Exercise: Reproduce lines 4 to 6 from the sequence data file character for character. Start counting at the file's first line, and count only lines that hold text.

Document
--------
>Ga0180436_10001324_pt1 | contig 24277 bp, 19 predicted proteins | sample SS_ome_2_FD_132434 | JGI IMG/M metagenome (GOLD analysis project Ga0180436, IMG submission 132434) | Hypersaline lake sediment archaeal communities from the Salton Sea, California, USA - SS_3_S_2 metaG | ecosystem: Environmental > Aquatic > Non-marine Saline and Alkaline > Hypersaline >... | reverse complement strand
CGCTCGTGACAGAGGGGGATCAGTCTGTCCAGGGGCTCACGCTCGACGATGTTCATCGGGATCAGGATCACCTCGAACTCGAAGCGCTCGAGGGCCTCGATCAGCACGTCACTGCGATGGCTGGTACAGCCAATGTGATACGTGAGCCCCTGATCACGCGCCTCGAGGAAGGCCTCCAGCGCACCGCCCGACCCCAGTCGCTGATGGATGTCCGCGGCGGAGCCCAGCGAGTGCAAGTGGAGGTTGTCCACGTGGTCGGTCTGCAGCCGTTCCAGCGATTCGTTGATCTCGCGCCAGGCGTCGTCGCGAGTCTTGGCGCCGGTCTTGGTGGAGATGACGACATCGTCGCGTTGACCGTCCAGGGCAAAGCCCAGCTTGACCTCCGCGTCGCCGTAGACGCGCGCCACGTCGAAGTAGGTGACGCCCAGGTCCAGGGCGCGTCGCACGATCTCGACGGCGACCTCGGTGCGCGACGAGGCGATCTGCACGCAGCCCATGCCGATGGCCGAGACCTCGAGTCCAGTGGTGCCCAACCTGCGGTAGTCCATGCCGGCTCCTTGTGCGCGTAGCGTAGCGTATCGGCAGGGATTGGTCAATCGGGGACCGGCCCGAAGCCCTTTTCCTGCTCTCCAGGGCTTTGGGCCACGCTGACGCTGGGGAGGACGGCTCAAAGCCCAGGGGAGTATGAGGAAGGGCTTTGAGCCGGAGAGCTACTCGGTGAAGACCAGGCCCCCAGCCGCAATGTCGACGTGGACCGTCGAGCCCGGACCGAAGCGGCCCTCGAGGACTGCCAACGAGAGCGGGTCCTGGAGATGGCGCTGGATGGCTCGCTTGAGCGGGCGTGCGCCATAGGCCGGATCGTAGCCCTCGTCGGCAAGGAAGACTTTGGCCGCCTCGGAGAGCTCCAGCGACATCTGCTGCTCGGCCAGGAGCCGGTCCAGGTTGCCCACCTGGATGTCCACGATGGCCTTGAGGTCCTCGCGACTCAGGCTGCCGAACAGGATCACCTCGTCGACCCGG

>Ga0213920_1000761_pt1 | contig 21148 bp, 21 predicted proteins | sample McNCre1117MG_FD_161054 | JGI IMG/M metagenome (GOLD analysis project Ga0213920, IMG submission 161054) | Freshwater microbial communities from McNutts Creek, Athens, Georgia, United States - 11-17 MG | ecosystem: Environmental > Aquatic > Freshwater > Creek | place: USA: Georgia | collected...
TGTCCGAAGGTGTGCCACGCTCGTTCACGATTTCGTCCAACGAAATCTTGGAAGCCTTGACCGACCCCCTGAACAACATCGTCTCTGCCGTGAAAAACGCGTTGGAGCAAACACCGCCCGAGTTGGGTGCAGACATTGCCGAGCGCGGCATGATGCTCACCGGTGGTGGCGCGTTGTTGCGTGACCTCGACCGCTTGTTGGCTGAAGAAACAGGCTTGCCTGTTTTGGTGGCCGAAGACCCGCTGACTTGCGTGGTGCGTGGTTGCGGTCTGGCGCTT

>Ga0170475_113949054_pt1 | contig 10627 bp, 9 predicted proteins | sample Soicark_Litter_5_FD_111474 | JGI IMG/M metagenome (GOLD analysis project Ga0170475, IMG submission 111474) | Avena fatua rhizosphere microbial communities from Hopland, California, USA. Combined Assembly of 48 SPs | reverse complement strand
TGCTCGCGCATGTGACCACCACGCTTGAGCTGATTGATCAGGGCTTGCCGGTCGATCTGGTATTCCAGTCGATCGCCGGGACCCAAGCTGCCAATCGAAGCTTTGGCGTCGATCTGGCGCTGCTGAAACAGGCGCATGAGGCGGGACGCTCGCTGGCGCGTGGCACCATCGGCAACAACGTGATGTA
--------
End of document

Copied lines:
TGTCCGAAGGTGTGCCACGCTCGTTCACGATTTCGTCCAACGAAATCTTGGAAGCCTTGACCGACCCCCTGAACAACATCGTCTCTGCCGTGAAAAACGCGTTGGAGCAAACACCGCCCGAGTTGGGTGCAGACATTGCCGAGCGCGGCATGATGCTCACCGGTGGTGGCGCGTTGTTGCGTGACCTCGACCGCTTGTTGGCTGAAGAAACAGGCTTGCCTGTTTTGGTGGCCGAAGACCCGCTGACTTGCGTGGTGCGTGGTTGCGGTCTGGCGCTT

>Ga0170475_113949054_pt1 | contig 10627 bp, 9 predicted proteins | sample Soicark_Litter_5_FD_111474 | JGI IMG/M metagenome (GOLD analysis project Ga0170475, IMG submission 111474) | Avena fatua rhizosphere microbial communities from Hopland, California, USA. Combined Assembly of 48 SPs | reverse complement strand
TGCTCGCGCATGTGACCACCACGCTTGAGCTGATTGATCAGGGCTTGCCGGTCGATCTGGTATTCCAGTCGATCGCCGGGACCCAAGCTGCCAATCGAAGCTTTGGCGTCGATCTGGCGCTGCTGAAACAGGCGCATGAGGCGGGACGCTCGCTGGCGCGTGGCACCATCGGCAACAACGTGATGTA